Shaharyar defined man's majboori (helplessness) as being an inherent part of life (azal se abad tuk); something that started with Adam and Eve and is for eternity. It is for man to use his God-given intellect and abilities to find solutions to dispell majboori. Thus he valued how the Indian and Muslim civilizations were once king but today the Western civilization has gone far ahead in converting majboori into opportunity, while we are still lamenting our majboori. Thus in Shaharyar's poetry you rarely find enunciations of majboori. Instead you find him thinking of how to surmount majboori.

"Jo Chahti haiy Duniya wuh mujh se nahin ho ga
Samjhauta koi khwab ke budley nahin ho ga

Ab raat ki deewar ko dhaana haiy zaroori
Yeh kaam magar mujuh se akailay naheen ho ga

Khush fahmi abhi tuk thi yehi kaar- e- junoon main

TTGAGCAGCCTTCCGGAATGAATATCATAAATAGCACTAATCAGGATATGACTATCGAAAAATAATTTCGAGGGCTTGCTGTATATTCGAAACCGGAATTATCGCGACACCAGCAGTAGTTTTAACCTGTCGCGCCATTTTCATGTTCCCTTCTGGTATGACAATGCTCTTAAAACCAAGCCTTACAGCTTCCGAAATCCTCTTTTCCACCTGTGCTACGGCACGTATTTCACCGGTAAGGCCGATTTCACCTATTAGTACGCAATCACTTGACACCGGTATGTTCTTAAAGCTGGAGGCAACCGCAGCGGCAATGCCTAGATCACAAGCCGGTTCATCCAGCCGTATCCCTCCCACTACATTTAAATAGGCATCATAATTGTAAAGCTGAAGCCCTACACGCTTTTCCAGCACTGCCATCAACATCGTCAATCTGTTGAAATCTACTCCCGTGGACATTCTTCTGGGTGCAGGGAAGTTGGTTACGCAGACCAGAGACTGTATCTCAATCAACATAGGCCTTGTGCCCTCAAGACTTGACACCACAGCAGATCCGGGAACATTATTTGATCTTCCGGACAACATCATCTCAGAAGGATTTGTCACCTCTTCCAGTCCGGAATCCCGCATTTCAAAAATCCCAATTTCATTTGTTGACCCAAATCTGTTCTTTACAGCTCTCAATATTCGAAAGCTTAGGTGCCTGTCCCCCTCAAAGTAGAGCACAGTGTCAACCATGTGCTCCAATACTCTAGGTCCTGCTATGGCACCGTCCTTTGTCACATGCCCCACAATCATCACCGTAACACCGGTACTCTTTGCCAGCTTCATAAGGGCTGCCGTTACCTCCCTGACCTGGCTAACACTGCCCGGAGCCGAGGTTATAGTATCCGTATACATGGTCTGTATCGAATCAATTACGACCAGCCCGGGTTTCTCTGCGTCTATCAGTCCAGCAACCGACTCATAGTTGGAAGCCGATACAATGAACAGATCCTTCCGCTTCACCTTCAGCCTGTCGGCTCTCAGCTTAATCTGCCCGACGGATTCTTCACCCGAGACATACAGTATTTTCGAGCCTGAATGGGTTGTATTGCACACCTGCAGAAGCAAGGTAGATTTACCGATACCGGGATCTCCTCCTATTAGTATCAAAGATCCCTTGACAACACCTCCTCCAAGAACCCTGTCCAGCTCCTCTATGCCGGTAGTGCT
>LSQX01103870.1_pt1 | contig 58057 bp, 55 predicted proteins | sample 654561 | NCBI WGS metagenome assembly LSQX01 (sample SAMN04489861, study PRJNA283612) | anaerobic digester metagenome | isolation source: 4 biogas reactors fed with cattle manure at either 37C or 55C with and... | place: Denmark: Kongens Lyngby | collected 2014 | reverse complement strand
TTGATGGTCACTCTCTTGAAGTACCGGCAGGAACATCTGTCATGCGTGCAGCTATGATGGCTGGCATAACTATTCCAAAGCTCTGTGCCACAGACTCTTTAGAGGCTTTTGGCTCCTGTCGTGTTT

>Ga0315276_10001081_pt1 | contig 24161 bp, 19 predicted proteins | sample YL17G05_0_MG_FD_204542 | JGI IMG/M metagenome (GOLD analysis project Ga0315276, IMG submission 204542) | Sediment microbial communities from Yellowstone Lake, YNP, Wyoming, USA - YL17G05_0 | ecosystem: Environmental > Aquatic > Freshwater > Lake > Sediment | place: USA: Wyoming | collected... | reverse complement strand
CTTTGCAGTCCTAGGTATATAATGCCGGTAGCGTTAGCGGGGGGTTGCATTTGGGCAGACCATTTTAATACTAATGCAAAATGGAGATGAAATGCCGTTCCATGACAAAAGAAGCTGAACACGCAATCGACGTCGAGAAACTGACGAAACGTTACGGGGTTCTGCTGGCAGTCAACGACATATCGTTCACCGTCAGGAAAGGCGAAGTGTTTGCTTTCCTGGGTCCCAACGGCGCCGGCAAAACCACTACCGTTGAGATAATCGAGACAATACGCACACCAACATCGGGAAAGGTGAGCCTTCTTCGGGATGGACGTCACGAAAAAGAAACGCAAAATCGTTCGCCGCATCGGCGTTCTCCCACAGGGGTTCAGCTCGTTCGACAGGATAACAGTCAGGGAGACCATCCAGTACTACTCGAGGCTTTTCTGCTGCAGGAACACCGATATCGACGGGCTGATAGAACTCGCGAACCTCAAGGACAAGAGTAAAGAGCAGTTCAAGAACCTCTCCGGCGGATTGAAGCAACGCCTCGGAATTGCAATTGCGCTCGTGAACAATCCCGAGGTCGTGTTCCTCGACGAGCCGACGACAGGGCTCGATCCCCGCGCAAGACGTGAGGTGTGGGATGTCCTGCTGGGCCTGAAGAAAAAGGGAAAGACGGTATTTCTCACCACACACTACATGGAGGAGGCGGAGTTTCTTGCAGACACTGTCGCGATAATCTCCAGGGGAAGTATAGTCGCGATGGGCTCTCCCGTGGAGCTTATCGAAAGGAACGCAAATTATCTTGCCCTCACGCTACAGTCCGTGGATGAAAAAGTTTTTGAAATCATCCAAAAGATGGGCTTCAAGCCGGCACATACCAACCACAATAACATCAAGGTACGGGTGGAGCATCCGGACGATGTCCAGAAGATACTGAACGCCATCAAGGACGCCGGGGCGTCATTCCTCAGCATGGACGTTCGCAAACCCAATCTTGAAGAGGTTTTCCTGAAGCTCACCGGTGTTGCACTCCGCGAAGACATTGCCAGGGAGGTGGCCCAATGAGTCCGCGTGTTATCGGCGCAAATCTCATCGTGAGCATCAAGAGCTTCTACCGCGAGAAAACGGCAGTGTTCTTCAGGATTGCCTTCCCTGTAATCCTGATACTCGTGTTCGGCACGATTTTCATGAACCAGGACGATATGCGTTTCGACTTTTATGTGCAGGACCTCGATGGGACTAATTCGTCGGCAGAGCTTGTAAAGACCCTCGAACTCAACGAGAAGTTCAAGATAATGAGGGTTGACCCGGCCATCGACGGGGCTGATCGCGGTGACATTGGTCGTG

Jo main nahin kur paaya kisi se nahin ho gaa".................Shaharyar

Indeed Shahryar was a different Urdu poet in the sense that his verse could make an impact on the thinking and educated people of South Asia. Shaharyar often challenged the well educated thinking men from the Indian subcontinent to think and act differently. He exhorted them to not look at poetry and poets as mere entertainment, but look at the poems as inspiration to hear "your own inner voice" and use all your resources to improve our southasian society. I remember that in my conversations with him in those days he often asked why educated Southasian Muslims of our generation lack the courage to take bold action, to bring reforms and change the cycle of dogmatism that still pervades our society. He warned that if our generation is not going to listen to our inner voice, the consequences for our society may be more retrograde.

"Hur taraf apney ko bikhra paao gay
Aainon ko tor ke pachtaao gay

Jub badi key phool mahkain gay
Nekiyon pur apni tum sharmaao gay

Rooh ki deewar ke girnay ke baad